Wilpon bought a one-percent stake in the Mets in 1980, when Charles Shipman Payson sold the team, with Doubleday & Co. holding the remaining interest. In 1986, Doubleday president Nelson Doubleday, Jr. sold off his company, and he and Wilpon each bought a 50 percent stake in the Mets to become full partners. In 2002, the Wilpon Family purchased the remaining 50% of the Mets from Doubleday for $135 million.
Wilpon served as president of the team between 1980 to 2002, as Chief Executive Officer since 1980 and as Chairman of the Board since 2003. Wilpon currently serves as Chairman of Sterling Equities. His son, Jeff, is the COO of the Mets and executive vice president of Sterling.
Madoff investment scandal 
Wilpon was one of the investors who invested a significant amount of money with Bernard Madoff which was lost when the Ponzi scheme collapsed in December 2008. It was reported that Wilpon had "lost" about $700 million because of Madoff, which has led to speculation that he may be forced to sell the team. Since then Wilpon has said that his losses were "substantially less" than that figure. Reports later surfaced that Wilpon and his family actually made about $300 million with Madoff and had not lost money as previously reported. As a result in December 2010, Wilpon was named in a lawsuit filed by Irving Picard on behalf of the victims of Madoff's investment scandal and on January 28, 2011 Wilpon issued a statement seeking “one or more strategic partners” interested in buying 20 to 25% interest in the Mets to offset pending losses due to litigation (which may total up to $1 billion). Wilpon and his partner and brother-in-law Saul Katz were involved in another Ponzi scheme which was orchestrated by Samuel Israel III and they were forced to pay $13 million to investors when Israel's hedge fund collapsed. It was revealed that Wilpon utilized Madoff in running the Mets' finances. It became a common practice to negotiate deferred money into players' contracts and then put that money with Madoff to invest because they were able to make money for themselves before paying players. The lawsuit also contends that Madoff funds were used to cover team expenses such as payroll and its minor league club in Brooklyn,  as well as financing the creation of the cable network SportsNet New York and Citi Field. In an interview while in prison, Madoff claimed that Wilpon "knew nothing" about his Ponzi scheme. After it was reported that Major League Baseball loaned the Mets $25 million in November 2010 to shore up their finances, Wilpon is now willing to sell up to a 49% ownership stake of the team at a cost of $200 million. On May 26, 2011, it was reported that Wilpon has agreed to sell a minority share of the Mets to David Einhorn, president of the hedge fund Greenlight Capital, but ended negotiations on September 1. After the Mets received a $40 million loan from Bank of America in November 2011, Major League Baseball is monitoring the situation closely and is prepared to take control of the team from Wilpon if he defaults on the loan. On March 19, 2012, Wilpon agreed to settle Picard's lawsuit for $162 million.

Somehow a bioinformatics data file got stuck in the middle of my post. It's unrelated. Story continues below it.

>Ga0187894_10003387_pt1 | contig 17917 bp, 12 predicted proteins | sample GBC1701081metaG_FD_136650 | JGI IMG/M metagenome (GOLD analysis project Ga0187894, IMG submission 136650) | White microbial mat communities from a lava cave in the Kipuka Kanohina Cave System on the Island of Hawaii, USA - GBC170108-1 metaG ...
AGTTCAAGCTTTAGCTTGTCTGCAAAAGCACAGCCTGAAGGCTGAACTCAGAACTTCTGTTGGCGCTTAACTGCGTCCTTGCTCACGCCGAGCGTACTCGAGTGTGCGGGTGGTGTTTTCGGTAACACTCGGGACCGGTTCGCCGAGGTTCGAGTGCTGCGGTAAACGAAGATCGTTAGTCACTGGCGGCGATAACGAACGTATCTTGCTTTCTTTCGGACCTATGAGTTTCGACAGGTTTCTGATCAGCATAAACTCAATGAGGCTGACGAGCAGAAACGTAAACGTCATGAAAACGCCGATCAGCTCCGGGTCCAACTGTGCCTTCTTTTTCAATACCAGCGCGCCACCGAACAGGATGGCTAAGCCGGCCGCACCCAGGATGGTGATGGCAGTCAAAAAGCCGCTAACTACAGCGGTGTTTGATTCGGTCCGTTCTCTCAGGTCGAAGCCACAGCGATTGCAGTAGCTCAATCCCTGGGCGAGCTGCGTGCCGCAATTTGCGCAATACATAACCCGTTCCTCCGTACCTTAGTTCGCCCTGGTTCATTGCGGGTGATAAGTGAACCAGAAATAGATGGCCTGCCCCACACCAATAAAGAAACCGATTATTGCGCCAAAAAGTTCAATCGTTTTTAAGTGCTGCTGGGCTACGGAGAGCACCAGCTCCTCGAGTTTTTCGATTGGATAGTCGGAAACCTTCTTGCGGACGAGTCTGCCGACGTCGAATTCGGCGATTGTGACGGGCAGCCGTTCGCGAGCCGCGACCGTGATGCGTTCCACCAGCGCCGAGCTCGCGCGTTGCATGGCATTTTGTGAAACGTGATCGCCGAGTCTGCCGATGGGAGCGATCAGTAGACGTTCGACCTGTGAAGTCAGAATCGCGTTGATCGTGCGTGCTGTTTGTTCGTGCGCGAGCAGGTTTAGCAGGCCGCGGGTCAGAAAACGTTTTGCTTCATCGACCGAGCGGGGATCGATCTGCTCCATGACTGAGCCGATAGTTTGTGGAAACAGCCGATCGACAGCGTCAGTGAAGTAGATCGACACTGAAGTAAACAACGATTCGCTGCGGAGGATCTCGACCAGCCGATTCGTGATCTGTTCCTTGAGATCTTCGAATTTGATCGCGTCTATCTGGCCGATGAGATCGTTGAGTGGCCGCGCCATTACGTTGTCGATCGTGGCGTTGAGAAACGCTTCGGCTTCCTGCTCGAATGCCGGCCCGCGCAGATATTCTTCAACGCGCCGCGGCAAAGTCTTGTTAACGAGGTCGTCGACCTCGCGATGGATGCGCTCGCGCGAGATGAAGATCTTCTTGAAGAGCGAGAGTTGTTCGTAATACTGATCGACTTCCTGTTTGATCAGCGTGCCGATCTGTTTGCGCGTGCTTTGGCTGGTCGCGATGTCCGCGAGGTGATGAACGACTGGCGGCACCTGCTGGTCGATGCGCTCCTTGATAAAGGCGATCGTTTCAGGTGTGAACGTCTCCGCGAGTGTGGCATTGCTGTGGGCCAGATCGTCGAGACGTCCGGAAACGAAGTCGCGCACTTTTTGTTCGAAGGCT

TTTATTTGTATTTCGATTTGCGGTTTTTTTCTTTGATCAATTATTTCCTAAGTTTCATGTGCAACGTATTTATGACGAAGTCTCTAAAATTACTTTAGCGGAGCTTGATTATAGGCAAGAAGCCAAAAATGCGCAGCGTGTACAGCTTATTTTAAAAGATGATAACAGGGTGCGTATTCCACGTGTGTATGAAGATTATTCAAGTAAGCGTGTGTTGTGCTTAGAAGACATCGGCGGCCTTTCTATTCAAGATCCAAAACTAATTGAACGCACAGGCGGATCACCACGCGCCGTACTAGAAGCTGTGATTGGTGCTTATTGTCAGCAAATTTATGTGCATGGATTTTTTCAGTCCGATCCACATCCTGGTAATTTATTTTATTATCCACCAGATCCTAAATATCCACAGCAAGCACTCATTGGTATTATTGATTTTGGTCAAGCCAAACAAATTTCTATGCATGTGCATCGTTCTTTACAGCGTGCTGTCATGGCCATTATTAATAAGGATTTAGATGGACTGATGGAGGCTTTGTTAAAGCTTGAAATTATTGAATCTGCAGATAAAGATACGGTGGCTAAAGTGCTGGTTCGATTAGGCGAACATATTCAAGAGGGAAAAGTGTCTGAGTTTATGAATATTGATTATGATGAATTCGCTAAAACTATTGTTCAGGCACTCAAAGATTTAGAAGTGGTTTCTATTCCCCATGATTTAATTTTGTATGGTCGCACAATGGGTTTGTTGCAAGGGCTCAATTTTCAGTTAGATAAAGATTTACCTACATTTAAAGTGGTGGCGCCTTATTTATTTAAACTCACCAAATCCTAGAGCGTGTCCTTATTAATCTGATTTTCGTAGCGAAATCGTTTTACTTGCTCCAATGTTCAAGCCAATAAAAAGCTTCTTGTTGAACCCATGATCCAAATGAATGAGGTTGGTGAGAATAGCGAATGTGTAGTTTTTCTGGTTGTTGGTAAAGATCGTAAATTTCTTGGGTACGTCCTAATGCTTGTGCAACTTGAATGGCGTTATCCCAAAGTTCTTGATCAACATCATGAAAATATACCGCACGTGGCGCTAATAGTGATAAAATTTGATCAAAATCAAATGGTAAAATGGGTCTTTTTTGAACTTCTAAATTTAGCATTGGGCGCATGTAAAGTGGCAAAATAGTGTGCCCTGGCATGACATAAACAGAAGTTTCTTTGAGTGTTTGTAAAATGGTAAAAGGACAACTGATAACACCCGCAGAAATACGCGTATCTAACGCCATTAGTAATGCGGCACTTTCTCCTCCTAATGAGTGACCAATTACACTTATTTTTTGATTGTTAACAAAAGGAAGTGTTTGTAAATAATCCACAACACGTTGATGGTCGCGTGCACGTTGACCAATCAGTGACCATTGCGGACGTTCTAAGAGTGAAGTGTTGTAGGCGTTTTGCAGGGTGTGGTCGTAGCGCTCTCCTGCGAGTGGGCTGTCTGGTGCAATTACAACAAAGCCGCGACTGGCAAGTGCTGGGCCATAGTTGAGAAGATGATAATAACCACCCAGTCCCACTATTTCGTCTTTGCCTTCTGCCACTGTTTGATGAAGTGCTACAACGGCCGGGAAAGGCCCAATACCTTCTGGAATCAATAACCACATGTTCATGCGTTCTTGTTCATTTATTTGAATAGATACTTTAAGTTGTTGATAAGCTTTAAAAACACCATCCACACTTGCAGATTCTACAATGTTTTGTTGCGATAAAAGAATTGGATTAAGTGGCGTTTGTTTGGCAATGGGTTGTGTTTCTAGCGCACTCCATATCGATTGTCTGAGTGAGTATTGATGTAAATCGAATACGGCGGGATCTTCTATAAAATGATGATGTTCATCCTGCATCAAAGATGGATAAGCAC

Personal life 
As a teenager Wilpon was a teammate of Baseball Hall of Famer Sandy Koufax on Brooklyn's Lafayette High School baseball team. Wilpon and Koufax remain close friends, with Koufax an annual visitor at the Mets' spring training facility in Port St. Lucie, Florida and Koufax being asked to testify at the Madoff trial.  His son's name is Jeff Wilpon.
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